Pubdate: Fri, 13 Nov 2015
Source: Plain Dealer, The (Cleveland, OH)
Copyright: 2015 The Plain Dealer
Note: priority given to local letter writers
Author: Brent Larkin, Northeast Ohio Media Group


Only "a meteor striking the earth" would prevent passage of the 
ballot issue to legalize marijuana in Ohio. -- Ian James, campaign 
manager for State Issue 3, in a television interview in Columbus.

Four days later, it struck.

Among its victims were James, who lost every shred of credibility he 
ever had, and a small group of rich investors whose greed got in the 
way of their common sense.

Fast forward about 85 years.

At the dawn of the 22nd century, some historians will examine in 
detail the best and worst political campaigns of the past 100 years.

When they do, many will be drawn to the year 2015 in Ohio.

And those historians will conclude that, from start to finish, there 
may have been no worse campaign in the entire century than the 
horribly conceived and executed idea to legalize recreational 
marijuana in Ohio.

That research will find that in 2015, a misnamed group called 
ResponsibleOhio asked voters to sanction an obscene abuse of the 
constitutional process designed to empower the electorate with the 
right to implement public policy.

And after studying the campaigns waged for and against Issue 3, those 
historians will conclude the get-richer-quick investors might as well 
have flushed their $25 million down a toilet.

Forget those public polls -- poorly designed garbage conducted by a 
couple of Ohio's taxpayer-financed universities. And ignore James' 
Nov. 2 prediction that he was "98.3 percent certain" Issue 3 would pass.

By Election Day, not a single astute political insider in Ohio 
thought for a moment Issue 3 would come anywhere close to passing. 
The 88-county destruction that followed only confirmed what private 
polls had been showing for weeks: that being outspent by a margin of 
about 12-to-1 proved only a minor inconvenience to the disciplined 
campaign against Issue 3 -- a campaign that methodically destroyed 
every argument offered by the marijuana group's bumbling supporters.

In fact, by late August, private polling done by Issue 3's opponents, 
conducted by nationally respected pollster Neil Newhouse, showed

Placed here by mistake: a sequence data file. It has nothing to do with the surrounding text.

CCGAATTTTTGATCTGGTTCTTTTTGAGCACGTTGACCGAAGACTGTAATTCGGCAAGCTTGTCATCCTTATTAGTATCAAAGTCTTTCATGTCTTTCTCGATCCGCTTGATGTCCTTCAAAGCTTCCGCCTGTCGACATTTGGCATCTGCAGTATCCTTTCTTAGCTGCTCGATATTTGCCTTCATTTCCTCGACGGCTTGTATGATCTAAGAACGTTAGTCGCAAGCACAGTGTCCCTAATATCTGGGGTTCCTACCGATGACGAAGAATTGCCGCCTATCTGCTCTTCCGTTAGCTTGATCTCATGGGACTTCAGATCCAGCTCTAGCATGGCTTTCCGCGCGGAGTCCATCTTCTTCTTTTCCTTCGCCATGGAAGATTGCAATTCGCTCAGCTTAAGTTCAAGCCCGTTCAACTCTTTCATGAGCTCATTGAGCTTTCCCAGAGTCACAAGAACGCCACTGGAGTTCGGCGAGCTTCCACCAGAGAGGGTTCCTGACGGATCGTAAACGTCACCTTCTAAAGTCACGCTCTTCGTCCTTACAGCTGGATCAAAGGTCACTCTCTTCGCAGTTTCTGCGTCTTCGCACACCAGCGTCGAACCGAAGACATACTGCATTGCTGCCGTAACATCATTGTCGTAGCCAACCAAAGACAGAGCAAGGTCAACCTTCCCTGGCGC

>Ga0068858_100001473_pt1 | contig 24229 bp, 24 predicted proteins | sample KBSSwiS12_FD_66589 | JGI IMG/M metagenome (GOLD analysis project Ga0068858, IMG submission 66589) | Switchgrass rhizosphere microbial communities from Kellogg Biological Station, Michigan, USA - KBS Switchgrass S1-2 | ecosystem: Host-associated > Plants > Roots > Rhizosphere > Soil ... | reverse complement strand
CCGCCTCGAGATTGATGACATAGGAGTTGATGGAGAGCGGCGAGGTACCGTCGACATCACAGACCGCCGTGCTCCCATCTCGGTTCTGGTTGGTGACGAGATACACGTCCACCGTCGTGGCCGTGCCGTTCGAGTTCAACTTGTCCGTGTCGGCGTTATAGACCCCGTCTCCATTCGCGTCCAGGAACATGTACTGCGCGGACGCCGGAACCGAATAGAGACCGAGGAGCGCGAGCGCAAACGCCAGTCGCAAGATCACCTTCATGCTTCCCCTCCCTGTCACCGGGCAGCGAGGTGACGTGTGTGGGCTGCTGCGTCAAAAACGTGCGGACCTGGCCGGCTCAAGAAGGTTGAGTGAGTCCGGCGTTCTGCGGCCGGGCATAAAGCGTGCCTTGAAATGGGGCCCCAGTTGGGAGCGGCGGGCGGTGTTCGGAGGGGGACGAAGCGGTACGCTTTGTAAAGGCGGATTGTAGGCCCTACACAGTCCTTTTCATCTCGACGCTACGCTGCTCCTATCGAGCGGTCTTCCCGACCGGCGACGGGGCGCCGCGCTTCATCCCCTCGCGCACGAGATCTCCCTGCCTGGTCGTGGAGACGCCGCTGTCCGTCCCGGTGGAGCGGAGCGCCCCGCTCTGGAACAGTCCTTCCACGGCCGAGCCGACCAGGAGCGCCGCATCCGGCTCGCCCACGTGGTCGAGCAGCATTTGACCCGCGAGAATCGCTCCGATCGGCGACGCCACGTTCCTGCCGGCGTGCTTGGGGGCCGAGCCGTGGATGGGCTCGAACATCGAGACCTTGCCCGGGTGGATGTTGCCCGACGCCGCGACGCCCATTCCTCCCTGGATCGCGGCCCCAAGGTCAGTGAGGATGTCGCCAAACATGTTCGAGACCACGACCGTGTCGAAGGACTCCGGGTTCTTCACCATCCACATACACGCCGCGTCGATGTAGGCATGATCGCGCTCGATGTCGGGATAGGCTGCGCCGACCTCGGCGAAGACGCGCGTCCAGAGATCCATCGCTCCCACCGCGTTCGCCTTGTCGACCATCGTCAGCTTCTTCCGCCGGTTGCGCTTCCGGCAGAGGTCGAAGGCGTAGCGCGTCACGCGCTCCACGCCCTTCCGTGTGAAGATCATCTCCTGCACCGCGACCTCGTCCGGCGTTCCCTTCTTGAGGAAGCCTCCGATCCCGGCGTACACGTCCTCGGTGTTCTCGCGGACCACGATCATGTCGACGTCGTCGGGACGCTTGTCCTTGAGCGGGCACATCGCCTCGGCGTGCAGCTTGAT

support for the ballot measure plummeting to below 40 percent.

Not once did the (Ir)ResponsibleOhio give voters a compelling reason 
to vote "yes."

One day, the erratic campaign promised tax windfalls. The next it 
tried to disguise its greed as a medical marijuana initiative. It 
promised jobs, laughingly. And it bragged about sending the pro-pot 
Buddie mascot to college campuses in a pathetic and failed attempt to 
energize young voters.

Contrast (Ir)ResponsibleOhio's abominable campaign with the 
underfunded but disciplined and bipartisan effort run by longtime 
Republican strategist Curt Steiner. The campaign that crushed Issue 3 
relentlessly focused on three things: It was a monopoly that would 
use the constitution to make rich people richer. It would harm 
children. Finally, everyone was against it -- with "everyone" defined 
as educators, business leaders, child advocates, addiction experts, 
newspapers, religious leaders and good-government groups.

"It was an unsavory abuse of the ballot issue process," Steiner said 
of Issue 3. "It was about greed, not good public policy .... All the 
advertising and direct mail (done by proponents) just underscored 
their ill-gotten money. Their motives were impugned and their 
credibility was shot."

Assuming they ever had any.

The aftermath has been brutal to those who wanted to use the 
constitution as an ATM. They've been the butt of jokes from 
late-night television hosts, ridiculed by every media outlet in the state.

They've even been ripped to shreds by the leader of the National 
Organization for the Reform of Marijuana Laws (NORML), the nation's 
oldest and best-known legalization group.

NORML "begrudgingly" endorsed Issue 3, but in a piece that appeared 
on the group's website after the election, founder Keith Stroup 
wrote, "Responsible Ohio had this plan to legalize marijuana and get 
rich at the same time, and they were simply not interested in 
learning from the past, or even consulting with others who had far 
more experience in running marijuana-related initiatives .... Issue 3 
will forever be a case study for how NOT to run a marijuana initiative."

In an interview, Stroup worried that James and his Ohio conspirators 
dealt a setback to an idea that had been gaining traction across the country.

"We've been on a roll, obviously," said Stroup. "So it would be 
foolish to say it (the Ohio loss) doesn't do any harm."

Nevertheless, James seemed unaffected by the meteor that demolished 
his reputation.

"It's not over and done," he told Crain's Cleveland Business. "There 
is a way forward."

Not for him.

Brent Larkin was The Plain Dealer's editorial director from 1991 
until his retirement in 2009.
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